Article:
Spotlight - Nick Lotiere
His YouTube videos are becoming legendary, as thousands of curious enthusiasts view the "back in the day"excitement.
Leading some of the finest dancers on the map, he was born to perform.
Nick "Dominick"Lotiere ruled the dance floor.
Not everyone had their eyes set on sparkling trophies. Some dancers just treasured the opportunity to perform. Nick did all of that and more. When the lights went up and all eyes were fixated on him, Nick was at his best. His YouTube videos have garnered more hits than just about all other hustle videos.
As a child growing up in Brooklyn, New York, Nick was engulfed in dancing. Both his parents loved touch dancing. His father was a lindy-hopper. His mother championed cha-cha and won competitions held at the Copacabana, in NYC. In 1975, when Nick was just 11, Debbie a friend, would come to his house and teach him the newest club steps. The following year, Nick would venture out to the ultimate, real night club experience. Although he was only 13, he already felt at home. In 1977, before Saturday Night Fever tore up the movie theaters, Nick was already frequenting ˜2001 Odyssey in Brooklyn. He became his high school "Disco Champ?, trophy and all, by executing the rope hustle and Bus Stop. Dressed in polyester and nylon, Nick was recognized as the local disco king. When he turned 16 years old, he accepted a position with ˜New York Hustle dance studios as a teacher trainee. Having the opportunity to learn and develop under the studio owners, Jeff & Donna Shelly, had a huge impact on him. Hanging with fellow teachers he would metamorphous at night time as they would descend on night clubs and studio hop after work. This is where he would befriend many of the dance icons including John Merisier, Diane Nardone, Artie Phillips and Maria Torres. His social dance schedule was packed with choices that included; Monday night dancing at Desire in Brooklyn or Alexis Dance Studio in the city. Tuesday nights were the Penthouse in Brooklyn or Flavors in Queens, Wednesdays was Jasmines or Sticks in NYC, Thursdays was Dariens Dance Studio in Brooklyn “ the only place to be, Fridays & Saturdays were either Fantasy Island in Brooklyn, Roseland, Inferno or La Bomba in NYC and Sundays were either Jasmines or the Ice Palace in NYC. He instilled not only an enormous quantity of time into his dancing but the highest level of quality. Dancing was becoming his life. His next professional teaching stop was Dales Dance Studio, where he not only taught on staff but also became a member of the 3rd generation ˜Hustle Kings. The dance troop was well received and performed throughout the region. "The Fabulous Hustle Kings"was made up of Diane Nardone, (who also choreographed), John Merisier, Lisa Nunziella, Maria Torres and Melvin Curry "the mastermind who created some of the famous arm movements still used today,"explains Nick. The Hustle Kings were one of many troops that performed in the NY area. The Disco Dance Dimensions, Ralph Lew Carnival, Dance Connection and the NY Hustle Dancers were other well respected troops, but the Hustle Kings specialized in club dancing. With some of the finest dancers in the country they entertained at night clubs, studios and private parties. Sadly, the troop disbanded in the summer of 1980, subsequently Nick see-sawed back to ˜New York Hustle studio to work. Six months later, Nick re-engaged with Dales studio where he partnered on a professional level for the first time with Diane Nardone. Together they competed at various contests including Zacharys, Constitution Challenge Cabaret and other local contests where they either placed first or received top contender honors. Nick continued to explore other styles of dance when he selected a staff position at Fred Astaire Dance Studios in NYC in 1982. (He would eventually own his own Fred Astaire franchise) where he worked with the late/ great Artie Phillips and Maria Torres. Dancing virtually every night, the three of them became inseparable. Laughing and enjoying themselves as they absorbed the attention they received as they mastered and monopolized the dance floor. "They use to call Artie ˜Dennis the Menace and I was known as Dennis Jr.,"recalls Nick. Along with two of his diva partners, Maria Torres and Diane Nardone, Nick would continue to perform and compete in contests. Not a big fan of tricks and lifts, Nick wasnt a regular in competitions but when he did elect to participate, he rocked the house. With great success on the dance floor, in the fall of 1983, it was time for Nick to pack his bags and welcome a new exploration and challenge that would take him to the west coast, Southern California. He strategically selected this area since the top talents in the International Latin competitions resided there. At this point in time he began studying under Latin Champions Ron Montez (the voice of PBS Ballroom) and Liz Curtis. Nick once again excelled in his new endeavors as a National Finalist at the USDC in American Style Ballroom , Fred Astaire Regional Latin Champion and Top Teacher and Arthur Murray Regional Top Teacher honors.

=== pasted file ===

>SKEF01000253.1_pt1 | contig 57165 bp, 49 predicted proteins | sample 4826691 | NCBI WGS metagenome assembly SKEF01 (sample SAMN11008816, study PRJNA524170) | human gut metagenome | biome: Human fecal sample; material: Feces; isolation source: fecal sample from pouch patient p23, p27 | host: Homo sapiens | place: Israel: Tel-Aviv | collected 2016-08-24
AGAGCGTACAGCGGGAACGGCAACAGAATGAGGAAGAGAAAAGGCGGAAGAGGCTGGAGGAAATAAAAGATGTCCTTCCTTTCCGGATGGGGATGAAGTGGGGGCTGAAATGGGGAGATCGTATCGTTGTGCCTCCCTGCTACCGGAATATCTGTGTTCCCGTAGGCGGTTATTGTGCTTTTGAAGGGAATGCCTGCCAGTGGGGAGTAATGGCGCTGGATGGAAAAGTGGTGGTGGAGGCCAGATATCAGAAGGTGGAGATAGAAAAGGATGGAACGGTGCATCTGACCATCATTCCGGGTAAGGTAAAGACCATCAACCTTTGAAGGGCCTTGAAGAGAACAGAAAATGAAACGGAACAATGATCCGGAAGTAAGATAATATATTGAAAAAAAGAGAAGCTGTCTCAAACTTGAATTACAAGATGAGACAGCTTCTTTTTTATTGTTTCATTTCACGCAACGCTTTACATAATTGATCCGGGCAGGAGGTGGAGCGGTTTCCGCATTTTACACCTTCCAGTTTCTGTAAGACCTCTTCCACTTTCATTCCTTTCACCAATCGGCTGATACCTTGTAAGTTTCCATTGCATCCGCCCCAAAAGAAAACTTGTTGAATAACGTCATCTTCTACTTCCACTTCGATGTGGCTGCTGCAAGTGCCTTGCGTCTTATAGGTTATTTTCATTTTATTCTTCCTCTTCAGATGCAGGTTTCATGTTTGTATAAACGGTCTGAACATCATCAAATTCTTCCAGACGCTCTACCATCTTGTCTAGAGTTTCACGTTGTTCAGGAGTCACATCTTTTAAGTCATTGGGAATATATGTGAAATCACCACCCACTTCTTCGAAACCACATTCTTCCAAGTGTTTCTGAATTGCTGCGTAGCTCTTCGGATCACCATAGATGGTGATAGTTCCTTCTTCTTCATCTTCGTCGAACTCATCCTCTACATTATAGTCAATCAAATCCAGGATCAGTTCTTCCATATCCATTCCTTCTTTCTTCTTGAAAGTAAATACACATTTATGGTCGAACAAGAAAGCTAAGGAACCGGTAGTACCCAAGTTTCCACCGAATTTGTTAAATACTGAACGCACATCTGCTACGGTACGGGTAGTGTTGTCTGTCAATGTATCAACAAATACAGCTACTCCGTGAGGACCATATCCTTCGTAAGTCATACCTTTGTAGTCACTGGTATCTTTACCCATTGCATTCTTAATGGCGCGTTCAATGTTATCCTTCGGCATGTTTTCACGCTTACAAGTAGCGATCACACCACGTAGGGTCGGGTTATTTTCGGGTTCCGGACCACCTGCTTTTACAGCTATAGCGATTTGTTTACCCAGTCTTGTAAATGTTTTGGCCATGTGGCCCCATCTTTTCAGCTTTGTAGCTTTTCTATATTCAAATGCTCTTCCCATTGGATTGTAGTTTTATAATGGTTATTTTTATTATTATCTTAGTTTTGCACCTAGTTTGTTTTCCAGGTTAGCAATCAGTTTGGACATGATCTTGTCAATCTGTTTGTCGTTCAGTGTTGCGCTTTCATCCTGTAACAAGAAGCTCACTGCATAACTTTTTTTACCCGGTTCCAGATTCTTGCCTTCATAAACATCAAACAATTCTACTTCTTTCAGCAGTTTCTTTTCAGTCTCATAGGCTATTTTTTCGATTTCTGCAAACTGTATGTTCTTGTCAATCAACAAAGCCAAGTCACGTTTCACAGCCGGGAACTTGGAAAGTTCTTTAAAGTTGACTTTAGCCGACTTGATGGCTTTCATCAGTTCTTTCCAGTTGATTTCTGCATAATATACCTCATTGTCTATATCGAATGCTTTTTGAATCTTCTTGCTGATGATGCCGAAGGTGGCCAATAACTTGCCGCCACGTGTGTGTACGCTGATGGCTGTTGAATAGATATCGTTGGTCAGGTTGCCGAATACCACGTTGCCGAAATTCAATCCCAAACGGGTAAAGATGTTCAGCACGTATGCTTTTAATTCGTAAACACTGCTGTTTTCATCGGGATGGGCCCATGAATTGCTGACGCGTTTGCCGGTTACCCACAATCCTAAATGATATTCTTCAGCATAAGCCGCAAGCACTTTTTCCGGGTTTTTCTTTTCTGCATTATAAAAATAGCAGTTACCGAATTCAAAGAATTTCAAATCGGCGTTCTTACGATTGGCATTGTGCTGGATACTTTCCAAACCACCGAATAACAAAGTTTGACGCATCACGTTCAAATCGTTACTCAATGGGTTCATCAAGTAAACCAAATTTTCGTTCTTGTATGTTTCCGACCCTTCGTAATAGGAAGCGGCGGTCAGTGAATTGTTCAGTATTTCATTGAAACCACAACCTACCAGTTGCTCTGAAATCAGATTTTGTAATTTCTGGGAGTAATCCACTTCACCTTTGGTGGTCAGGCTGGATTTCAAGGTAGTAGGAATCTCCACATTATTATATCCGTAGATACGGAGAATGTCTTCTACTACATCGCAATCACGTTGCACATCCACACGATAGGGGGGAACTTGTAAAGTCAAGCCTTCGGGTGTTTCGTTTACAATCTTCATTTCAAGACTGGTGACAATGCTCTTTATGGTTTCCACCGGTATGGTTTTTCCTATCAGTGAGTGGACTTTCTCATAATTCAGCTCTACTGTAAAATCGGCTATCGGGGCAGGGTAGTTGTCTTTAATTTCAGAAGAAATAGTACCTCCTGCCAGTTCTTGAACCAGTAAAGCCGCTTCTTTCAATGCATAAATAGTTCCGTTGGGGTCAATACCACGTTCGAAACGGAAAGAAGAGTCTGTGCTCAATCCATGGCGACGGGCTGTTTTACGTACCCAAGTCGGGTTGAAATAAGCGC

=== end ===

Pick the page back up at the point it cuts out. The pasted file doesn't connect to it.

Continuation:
Ballroom , Fred Astaire Regional Latin Champion and Top Teacher and Arthur Murray Regional Top Teacher honors.
For twenty five years Nicks childhood dreams became a reality. He had been teaching dance, which was his passion.
In 2002, Nick decided to take a dance hiatus. He would continue to teach on the side, but directed his focus on his career as a PC Technician.
Today, Nick is an avid DJ, performing at parties and events. His commitment to dancing is not over. He still has fond memories of dancing with Karen Lynn Gorney, on the stage at Radio City, for the 25th anniversary of Saturday Night Fever, where he taught the Bus Stop to a full house at Roseland (for the after party) and franchising his own Fred Astaire Studio in Stamford, Connecticut.
Nick started dancing and teaching at a very young age. Although he was years younger than his peers, in the hustle circle, he was respected and admired by all those in the dance community. Whether he was leading his partner with great control and finesse or following with such style and fluidity, all eyes turned to Nick. Not only was he technically sound but he could light up the room with his energy and charisma. His contributions were many but his journey is not over. Look for more excitement and creativity from Nick in the near future.